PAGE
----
World’s Most Advanced X-Ray Becomes 10,000 Times Brighter
The most powerful X-ray Laser in the world can be used with an amazing 8,000 time faster and 10,000 times brighter, allowing the scientist to see the nature on the highest level and ultrafast timescale.
According to Discovery News, the upgrade to Linac Coherent Light Source (LCLS) will begin on Tuesday at the Department of Energy's SLAC National Accelerator Laboratory in Menlo Park, California. It is estimated to be finished in early 2020. The LCLS-II will launch almost 1 million X-ray pulses per second and more than 8,000 times faster than LCLS.
Scientists are using LCLS to view the basic process of nature, like chemical bonds form and break and the process of electric charges rearrange in an object. Stanford University operated who operated the X-ray microscope for the Energy Department's Office of Science, was the first light source of its type.
It is also used as the brightest and fast X-ray pulses ever made to give unprecedented detail. According to LCLS Director Mike Dunne, "LCLS-II will take X-ray science to the next level, opening the door to a whole new range of studies of the ultrafast and ultrasmall."
"This will tremendously advance our ability to develop transformative technologies of the future, including novel electronics, life-saving drugs, and innovative energy solutions," Dunne said.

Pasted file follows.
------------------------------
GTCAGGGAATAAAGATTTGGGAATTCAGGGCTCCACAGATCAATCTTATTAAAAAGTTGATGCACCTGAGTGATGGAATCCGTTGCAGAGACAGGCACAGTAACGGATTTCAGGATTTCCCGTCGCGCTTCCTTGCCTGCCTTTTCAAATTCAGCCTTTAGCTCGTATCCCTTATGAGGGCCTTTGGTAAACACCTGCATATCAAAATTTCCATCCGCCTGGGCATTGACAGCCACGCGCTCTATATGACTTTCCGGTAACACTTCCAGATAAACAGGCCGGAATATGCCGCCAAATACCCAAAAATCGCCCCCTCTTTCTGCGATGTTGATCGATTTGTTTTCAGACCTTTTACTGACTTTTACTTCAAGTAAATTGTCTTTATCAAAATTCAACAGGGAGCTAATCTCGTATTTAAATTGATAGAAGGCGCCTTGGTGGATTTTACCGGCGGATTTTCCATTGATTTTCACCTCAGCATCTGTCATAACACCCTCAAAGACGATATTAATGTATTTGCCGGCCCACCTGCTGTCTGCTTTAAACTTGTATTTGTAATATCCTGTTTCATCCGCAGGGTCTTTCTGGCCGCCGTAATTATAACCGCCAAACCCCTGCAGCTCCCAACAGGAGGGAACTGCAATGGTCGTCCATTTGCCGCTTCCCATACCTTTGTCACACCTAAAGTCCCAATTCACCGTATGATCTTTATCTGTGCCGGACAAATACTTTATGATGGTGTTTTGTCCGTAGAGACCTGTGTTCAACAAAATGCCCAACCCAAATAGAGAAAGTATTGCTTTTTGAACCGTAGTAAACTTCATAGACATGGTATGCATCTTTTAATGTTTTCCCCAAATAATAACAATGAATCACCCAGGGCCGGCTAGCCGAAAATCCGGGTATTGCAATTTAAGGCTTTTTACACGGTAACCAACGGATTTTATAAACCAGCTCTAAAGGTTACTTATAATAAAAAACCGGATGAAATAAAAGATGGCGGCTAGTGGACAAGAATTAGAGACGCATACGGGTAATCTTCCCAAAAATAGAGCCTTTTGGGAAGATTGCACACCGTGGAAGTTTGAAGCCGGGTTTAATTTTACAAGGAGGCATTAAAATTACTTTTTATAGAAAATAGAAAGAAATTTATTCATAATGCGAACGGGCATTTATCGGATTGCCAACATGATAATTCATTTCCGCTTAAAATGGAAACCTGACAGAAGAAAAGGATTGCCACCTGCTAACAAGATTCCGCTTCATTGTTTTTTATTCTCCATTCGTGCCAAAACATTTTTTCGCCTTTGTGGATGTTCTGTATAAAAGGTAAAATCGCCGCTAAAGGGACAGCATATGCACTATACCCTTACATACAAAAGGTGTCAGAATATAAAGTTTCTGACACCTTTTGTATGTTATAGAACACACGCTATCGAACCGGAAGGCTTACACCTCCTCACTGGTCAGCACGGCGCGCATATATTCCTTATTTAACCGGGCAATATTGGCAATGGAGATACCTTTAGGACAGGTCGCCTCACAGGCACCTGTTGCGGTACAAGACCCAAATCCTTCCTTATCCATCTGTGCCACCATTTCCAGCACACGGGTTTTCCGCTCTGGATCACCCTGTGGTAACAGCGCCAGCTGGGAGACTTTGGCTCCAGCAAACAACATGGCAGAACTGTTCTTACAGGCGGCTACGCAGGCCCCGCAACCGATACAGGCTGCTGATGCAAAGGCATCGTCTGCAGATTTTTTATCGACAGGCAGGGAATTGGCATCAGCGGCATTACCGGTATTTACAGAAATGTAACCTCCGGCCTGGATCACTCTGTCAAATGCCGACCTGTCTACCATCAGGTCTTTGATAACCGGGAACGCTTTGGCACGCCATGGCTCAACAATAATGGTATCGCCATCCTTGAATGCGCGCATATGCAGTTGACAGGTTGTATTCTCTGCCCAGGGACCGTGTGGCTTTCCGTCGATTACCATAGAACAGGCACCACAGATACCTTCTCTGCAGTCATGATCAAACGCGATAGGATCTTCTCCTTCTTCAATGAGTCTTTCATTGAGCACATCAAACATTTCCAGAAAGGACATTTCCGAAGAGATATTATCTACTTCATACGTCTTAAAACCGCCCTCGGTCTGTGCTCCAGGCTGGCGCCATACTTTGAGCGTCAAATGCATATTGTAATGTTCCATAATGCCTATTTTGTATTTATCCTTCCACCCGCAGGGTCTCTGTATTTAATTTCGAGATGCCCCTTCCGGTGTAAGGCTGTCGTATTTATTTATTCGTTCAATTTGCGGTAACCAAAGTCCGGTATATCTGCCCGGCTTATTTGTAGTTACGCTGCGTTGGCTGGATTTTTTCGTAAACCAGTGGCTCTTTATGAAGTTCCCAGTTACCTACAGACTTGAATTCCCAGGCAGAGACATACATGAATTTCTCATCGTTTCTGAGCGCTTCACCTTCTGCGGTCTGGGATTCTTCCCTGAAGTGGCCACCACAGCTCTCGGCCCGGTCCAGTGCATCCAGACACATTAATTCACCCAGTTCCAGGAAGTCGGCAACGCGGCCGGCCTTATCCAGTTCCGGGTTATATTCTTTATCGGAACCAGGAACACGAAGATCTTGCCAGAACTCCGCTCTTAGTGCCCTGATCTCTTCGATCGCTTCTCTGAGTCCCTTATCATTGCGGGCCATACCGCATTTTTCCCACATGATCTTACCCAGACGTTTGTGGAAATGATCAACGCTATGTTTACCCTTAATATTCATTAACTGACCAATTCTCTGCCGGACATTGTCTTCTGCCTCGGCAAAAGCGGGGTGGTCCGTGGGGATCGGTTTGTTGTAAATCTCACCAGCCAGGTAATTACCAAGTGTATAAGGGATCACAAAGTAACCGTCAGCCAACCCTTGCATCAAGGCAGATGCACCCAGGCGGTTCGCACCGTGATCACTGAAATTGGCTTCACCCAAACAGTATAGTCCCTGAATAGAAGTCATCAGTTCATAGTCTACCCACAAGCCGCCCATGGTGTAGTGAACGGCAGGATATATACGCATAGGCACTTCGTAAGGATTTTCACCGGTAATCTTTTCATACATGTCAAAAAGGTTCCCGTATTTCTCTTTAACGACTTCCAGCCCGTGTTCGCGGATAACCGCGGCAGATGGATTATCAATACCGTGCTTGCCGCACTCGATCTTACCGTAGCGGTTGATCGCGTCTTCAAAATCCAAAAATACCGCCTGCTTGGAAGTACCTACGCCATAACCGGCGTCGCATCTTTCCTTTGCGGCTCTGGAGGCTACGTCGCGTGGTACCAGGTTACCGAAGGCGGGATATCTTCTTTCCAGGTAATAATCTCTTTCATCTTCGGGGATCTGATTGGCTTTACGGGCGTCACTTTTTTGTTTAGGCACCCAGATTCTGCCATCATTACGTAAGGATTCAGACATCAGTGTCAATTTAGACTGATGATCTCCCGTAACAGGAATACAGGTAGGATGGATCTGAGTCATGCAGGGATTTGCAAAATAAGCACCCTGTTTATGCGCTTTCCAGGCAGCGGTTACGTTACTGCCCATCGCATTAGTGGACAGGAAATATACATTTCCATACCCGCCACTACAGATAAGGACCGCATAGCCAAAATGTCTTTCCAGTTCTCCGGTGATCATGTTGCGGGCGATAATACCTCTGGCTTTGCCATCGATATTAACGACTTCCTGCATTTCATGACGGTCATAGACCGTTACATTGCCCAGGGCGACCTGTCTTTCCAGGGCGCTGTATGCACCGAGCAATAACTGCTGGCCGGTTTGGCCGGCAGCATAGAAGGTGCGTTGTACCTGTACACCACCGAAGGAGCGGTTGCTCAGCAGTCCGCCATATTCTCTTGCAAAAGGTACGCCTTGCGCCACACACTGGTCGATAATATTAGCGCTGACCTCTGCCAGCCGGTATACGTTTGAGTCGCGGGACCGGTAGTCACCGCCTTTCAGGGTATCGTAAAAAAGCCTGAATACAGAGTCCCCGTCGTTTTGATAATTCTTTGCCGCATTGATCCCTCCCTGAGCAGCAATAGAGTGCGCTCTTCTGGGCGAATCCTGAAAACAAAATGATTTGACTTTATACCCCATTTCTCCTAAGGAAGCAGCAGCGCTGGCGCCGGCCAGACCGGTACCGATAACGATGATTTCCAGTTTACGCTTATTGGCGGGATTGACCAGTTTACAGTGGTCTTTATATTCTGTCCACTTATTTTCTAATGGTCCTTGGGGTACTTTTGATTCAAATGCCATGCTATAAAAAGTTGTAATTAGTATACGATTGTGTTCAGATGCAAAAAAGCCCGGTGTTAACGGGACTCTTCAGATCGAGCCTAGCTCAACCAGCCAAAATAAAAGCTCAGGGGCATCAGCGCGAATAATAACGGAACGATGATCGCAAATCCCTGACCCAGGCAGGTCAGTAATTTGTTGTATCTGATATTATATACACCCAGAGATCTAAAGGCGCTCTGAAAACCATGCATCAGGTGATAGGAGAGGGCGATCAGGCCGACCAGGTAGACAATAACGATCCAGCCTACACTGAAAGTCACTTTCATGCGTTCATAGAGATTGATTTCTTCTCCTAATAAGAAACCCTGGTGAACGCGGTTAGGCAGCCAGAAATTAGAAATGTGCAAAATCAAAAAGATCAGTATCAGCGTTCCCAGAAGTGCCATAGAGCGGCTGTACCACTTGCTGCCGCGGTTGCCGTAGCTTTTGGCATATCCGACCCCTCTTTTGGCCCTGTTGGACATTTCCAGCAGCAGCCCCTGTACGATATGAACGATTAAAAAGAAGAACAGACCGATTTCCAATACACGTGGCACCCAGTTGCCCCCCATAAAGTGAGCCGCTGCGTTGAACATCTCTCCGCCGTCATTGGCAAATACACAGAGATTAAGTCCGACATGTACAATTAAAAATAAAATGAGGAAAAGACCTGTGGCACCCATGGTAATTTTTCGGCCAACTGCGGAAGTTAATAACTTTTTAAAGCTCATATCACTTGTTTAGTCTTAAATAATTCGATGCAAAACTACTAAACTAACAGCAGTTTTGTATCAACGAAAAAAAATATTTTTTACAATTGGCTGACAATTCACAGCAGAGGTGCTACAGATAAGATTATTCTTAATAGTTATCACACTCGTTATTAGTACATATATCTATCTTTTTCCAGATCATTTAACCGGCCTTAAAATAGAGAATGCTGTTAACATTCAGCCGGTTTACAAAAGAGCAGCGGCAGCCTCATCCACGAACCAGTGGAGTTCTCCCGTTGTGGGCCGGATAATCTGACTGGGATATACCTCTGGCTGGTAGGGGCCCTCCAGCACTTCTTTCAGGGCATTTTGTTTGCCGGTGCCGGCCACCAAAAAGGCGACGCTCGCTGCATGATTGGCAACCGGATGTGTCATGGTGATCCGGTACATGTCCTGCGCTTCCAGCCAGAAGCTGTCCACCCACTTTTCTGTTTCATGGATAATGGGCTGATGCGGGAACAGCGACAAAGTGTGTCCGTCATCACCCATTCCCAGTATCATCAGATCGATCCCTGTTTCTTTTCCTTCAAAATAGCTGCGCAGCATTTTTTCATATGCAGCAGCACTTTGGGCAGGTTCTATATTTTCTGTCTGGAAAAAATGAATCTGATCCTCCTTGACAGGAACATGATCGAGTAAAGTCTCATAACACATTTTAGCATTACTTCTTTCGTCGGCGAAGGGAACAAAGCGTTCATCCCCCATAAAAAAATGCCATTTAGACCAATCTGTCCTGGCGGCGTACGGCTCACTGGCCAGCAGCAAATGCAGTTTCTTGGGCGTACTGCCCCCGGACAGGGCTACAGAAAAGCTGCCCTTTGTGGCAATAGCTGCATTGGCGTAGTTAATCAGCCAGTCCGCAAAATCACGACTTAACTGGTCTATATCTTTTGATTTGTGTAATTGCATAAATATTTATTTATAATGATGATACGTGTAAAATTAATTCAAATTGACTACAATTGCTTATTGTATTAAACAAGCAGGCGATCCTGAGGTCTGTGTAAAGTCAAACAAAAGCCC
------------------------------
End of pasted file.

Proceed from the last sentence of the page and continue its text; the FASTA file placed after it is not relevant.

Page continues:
LCLS allows researchers to observe chemical reaction as they happen. It also allows to view electrons moving thru an object and to observe the behavior of the stars by its atoms. It provides near-atomic-level photos of disease-related proteins that could contribute a discovery of some potential cures.
Like LCLS, LCLS-II will contain superconducting accelerators that conduct electricity at minus 456 degrees Fahrenheit. It allows generating almost continuous X-ray laser beam with pulses that are 10,000 times brighter that LCLS.
Unlike LCLS-II, LCLS uses electrons almost fast as the speed of light to generate beams of extreme bright X-ray laser Light. LCLS electrons move on a zigzag path through series of magnets, called Undulators.
Recent news from The Christian Science Monitor, the machine has led some advances in life science, allowing scientist to analyze and understand better the chemical reaction, new discovery into things as close as the structure of soot.
According to Dunner, "This is a machine that is a billion times brighter than anything that came before but it has a limitation. LCLS can pulse up to 120 times per second, but it needs a scientist to test some experiments to reflect near ideal situations."